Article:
Survey shows jockeys face health issues
MAJOR health issues relating to the body weights of Irish jockeys need to be addressed as a matter of urgency by the Turf Club's senior stewards.
This has been emphasised by the preliminary results of a lengthy study into health risks directly related to weight structures in the sport and which suggest strongly that a further hike in the minimum 8st at present on the flat is required.
Little more than 48 hours before three senior medical experts met the stewards of the governing bodies on Monday, some startling statistics emerged from last Saturday's Curragh meeting, which was held in warm sunshine and resulted in findings that discovered none of the jockeys tested was fully hydrated.
Apart from hydration, bone density and body fat levels in our jockeys under both rules are giving significant cause for concern as a result of the participation of 27 riders, 17 on the flat and 10 over jumps, in the study, one of the main recommendations in the Turf Club's safety review group report, published in June 2004.
The contents were disclosed to the senior stewards by the Turf Club's medical officer, Walter Halley, the Curragh's racecourse doctor, Adrian McGoldrick, who co-ordinated the study and Dr Giles Warrington, who is head of player and athlete services at the University of Limerick's National Coaching and Training Centre.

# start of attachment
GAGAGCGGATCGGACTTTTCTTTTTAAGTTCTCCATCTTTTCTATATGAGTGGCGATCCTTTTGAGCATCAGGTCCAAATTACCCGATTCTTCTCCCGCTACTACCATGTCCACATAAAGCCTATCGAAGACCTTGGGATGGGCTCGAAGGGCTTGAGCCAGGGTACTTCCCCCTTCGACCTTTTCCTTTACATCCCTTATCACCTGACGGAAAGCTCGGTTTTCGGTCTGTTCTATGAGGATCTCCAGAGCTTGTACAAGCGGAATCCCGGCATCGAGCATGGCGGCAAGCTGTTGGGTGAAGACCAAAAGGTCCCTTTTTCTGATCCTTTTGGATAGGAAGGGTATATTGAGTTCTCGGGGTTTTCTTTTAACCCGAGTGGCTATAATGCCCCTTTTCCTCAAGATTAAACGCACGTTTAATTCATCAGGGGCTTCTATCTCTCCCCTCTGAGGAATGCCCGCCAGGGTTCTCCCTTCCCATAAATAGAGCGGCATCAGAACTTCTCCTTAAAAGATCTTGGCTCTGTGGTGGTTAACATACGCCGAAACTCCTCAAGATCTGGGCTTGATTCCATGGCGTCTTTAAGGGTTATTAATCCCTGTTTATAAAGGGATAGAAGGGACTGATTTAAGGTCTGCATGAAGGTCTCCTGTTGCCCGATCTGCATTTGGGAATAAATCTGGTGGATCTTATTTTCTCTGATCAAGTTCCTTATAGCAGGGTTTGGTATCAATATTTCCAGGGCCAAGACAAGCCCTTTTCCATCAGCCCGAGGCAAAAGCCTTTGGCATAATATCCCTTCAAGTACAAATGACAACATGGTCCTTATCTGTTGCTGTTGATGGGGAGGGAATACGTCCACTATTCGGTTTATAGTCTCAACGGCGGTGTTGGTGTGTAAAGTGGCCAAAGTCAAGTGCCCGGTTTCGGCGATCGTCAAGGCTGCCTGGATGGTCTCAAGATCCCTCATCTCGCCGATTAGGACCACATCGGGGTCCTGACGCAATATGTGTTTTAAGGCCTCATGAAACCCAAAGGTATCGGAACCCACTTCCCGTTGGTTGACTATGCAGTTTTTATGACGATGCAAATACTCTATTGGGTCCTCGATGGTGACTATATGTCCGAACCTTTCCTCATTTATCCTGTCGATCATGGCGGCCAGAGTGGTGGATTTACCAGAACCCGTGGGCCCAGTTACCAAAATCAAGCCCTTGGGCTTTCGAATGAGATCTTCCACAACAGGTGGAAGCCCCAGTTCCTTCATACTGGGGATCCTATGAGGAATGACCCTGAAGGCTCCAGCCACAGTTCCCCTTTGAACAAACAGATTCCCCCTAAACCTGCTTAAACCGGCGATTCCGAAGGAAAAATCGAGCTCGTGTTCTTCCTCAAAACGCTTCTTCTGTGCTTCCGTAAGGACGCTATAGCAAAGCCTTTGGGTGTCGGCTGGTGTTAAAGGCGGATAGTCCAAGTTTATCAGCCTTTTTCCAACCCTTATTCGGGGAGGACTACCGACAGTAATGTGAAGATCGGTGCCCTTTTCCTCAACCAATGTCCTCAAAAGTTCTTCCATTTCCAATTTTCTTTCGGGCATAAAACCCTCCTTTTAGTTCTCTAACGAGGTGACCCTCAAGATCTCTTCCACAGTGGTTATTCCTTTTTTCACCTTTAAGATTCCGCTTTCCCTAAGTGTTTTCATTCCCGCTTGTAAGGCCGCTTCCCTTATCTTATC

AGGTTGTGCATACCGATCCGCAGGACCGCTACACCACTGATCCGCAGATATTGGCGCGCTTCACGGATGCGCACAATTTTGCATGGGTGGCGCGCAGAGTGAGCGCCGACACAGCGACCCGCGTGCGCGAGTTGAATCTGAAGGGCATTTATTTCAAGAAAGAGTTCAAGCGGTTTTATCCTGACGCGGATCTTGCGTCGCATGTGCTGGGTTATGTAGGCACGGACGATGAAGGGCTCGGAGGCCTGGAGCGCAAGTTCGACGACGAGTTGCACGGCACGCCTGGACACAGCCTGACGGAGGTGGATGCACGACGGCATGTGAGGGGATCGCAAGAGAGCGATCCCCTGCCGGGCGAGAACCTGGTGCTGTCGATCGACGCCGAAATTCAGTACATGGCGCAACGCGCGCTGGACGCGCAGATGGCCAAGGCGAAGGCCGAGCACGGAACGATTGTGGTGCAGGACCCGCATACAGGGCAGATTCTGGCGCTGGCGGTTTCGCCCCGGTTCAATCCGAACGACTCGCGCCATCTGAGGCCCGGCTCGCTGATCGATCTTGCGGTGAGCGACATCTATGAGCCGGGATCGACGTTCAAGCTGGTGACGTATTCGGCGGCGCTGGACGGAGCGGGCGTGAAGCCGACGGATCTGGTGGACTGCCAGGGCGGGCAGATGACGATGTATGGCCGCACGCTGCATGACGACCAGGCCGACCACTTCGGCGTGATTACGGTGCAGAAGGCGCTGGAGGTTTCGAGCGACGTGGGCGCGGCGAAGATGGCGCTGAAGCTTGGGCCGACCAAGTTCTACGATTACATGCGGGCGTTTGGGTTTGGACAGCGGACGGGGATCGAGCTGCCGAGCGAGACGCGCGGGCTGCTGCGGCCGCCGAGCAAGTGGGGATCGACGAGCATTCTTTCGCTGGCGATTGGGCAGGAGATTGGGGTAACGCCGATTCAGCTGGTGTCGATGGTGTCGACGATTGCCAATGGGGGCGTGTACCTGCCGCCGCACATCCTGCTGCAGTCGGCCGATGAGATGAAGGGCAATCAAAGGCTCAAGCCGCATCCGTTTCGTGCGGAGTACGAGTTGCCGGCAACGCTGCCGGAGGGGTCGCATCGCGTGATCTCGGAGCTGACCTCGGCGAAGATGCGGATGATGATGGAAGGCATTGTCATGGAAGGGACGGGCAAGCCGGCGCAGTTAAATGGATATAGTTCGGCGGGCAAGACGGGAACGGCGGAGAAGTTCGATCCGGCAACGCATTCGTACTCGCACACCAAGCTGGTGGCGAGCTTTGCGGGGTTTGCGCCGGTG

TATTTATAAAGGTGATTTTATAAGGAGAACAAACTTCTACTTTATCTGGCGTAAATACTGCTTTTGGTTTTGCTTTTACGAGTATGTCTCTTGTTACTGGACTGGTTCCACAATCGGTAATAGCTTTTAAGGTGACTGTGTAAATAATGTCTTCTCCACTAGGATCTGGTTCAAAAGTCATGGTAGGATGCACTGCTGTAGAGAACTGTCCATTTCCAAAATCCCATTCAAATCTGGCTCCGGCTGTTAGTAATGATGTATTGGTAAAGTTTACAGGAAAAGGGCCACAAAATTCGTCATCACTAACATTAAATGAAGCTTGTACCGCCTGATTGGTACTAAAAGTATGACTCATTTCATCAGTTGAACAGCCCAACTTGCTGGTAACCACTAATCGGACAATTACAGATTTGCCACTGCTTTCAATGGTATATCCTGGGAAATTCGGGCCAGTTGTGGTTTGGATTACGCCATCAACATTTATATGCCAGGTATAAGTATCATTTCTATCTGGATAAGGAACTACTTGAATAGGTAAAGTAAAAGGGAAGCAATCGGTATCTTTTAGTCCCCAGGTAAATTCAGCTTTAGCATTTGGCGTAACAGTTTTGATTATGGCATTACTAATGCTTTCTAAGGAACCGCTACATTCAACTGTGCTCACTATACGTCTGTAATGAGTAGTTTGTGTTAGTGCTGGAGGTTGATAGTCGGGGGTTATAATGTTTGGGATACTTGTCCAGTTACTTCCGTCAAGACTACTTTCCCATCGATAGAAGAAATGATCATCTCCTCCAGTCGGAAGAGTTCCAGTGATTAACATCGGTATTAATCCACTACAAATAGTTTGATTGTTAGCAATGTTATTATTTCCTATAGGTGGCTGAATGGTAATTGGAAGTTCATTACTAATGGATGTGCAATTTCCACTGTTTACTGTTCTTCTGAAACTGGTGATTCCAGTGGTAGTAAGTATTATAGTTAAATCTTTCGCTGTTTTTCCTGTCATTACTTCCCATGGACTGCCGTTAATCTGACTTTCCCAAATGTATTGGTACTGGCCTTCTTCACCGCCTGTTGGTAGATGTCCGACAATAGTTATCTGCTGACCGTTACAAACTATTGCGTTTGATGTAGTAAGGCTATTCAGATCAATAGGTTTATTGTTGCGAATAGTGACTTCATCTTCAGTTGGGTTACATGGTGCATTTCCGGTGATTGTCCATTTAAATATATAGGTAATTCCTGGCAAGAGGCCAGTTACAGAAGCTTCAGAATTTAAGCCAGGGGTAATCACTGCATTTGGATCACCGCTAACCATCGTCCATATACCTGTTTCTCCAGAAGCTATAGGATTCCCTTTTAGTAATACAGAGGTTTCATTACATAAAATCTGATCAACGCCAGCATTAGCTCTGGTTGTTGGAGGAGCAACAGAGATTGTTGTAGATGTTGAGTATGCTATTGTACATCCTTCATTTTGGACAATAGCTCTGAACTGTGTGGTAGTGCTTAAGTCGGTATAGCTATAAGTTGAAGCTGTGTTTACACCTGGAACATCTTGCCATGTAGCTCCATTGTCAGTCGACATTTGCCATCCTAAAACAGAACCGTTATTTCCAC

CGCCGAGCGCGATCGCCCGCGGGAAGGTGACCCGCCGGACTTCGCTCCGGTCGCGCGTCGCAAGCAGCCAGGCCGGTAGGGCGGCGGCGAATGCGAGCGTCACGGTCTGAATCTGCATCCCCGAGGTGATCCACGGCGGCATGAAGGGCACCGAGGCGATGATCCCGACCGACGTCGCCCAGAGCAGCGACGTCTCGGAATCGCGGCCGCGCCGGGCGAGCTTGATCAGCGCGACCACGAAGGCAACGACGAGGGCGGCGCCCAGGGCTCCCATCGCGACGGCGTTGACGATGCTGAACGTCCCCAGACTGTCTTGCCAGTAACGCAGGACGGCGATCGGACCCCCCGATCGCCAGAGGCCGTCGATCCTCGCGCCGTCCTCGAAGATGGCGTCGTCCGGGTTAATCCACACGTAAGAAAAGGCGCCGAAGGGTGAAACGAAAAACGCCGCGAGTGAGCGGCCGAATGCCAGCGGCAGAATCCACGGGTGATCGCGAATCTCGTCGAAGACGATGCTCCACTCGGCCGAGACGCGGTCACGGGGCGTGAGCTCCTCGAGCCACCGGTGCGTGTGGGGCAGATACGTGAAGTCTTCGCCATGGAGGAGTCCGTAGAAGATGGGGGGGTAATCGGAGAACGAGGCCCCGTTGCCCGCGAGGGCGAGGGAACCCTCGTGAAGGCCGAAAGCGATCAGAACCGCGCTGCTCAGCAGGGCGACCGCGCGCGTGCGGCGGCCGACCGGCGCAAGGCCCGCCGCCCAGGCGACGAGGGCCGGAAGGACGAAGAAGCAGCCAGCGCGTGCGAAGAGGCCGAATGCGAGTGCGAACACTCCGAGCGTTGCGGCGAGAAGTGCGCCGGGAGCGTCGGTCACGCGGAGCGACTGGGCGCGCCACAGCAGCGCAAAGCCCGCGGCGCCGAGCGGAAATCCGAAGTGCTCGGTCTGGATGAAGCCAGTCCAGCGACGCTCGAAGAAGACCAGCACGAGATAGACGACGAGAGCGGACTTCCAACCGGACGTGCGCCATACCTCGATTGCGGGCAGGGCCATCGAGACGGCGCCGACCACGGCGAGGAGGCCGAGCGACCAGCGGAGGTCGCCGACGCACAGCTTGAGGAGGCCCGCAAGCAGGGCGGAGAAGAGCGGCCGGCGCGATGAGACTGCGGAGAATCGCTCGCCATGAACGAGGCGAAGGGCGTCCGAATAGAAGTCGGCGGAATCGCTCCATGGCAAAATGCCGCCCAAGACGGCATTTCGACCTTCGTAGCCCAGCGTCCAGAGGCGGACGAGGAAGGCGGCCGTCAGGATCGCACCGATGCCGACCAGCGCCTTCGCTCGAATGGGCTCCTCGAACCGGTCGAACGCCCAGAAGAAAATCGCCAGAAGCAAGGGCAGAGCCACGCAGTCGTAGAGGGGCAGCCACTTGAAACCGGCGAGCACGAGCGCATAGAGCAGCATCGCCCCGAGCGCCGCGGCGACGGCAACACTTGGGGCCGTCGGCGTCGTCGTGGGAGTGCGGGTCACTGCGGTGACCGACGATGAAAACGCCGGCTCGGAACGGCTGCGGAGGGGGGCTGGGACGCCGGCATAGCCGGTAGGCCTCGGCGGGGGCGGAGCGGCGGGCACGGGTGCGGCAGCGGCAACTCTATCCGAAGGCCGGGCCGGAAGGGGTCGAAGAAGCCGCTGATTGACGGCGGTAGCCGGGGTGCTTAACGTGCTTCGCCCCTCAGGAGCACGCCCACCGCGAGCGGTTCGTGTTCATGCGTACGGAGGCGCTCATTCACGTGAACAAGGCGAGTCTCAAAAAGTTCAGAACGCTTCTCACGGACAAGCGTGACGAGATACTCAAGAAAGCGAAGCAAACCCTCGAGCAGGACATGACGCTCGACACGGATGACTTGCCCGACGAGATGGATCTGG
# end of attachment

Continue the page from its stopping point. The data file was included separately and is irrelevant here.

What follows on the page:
The trio hope the minimum weight on the flat will eventually rise to 9st, though that will hardly happen in the near future, but they are keen to raise the minimum in the interim to 8st 7lb.
"The dehydration problems we have identified along with our concern about bone density and body fat levels were re-emphasised over the weekend at The Curragh. I tested 18 riders last Saturday and discovered unacceptably high levels of dehydration, both before and during racing," Dr McGoldrick explained.
"Only three of those I tested on Saturday last had low levels. Nobody was fully hydrated and 13 of the riders were at a level where their reaction time would have been impaired.
"Ideally, we would like to see the bottom weight rising to 9st. Having it at 8-7 would be only a preliminary recommendation and, although there may be resistance, I wouldn't be surprised to find us at 9st in the next four or five years," he added.
Steps were taken at the beginning of last season to ease the battle with the scales. Then, the minimum weight rose by 4lb from 7st 10lb to 8st, yet that is only giving some breathing space, according to the experts.
"Looking at the 5lb claiming riders, their body fat generally is below what is required of an elite athlete," Dr McGoldrick pointed out.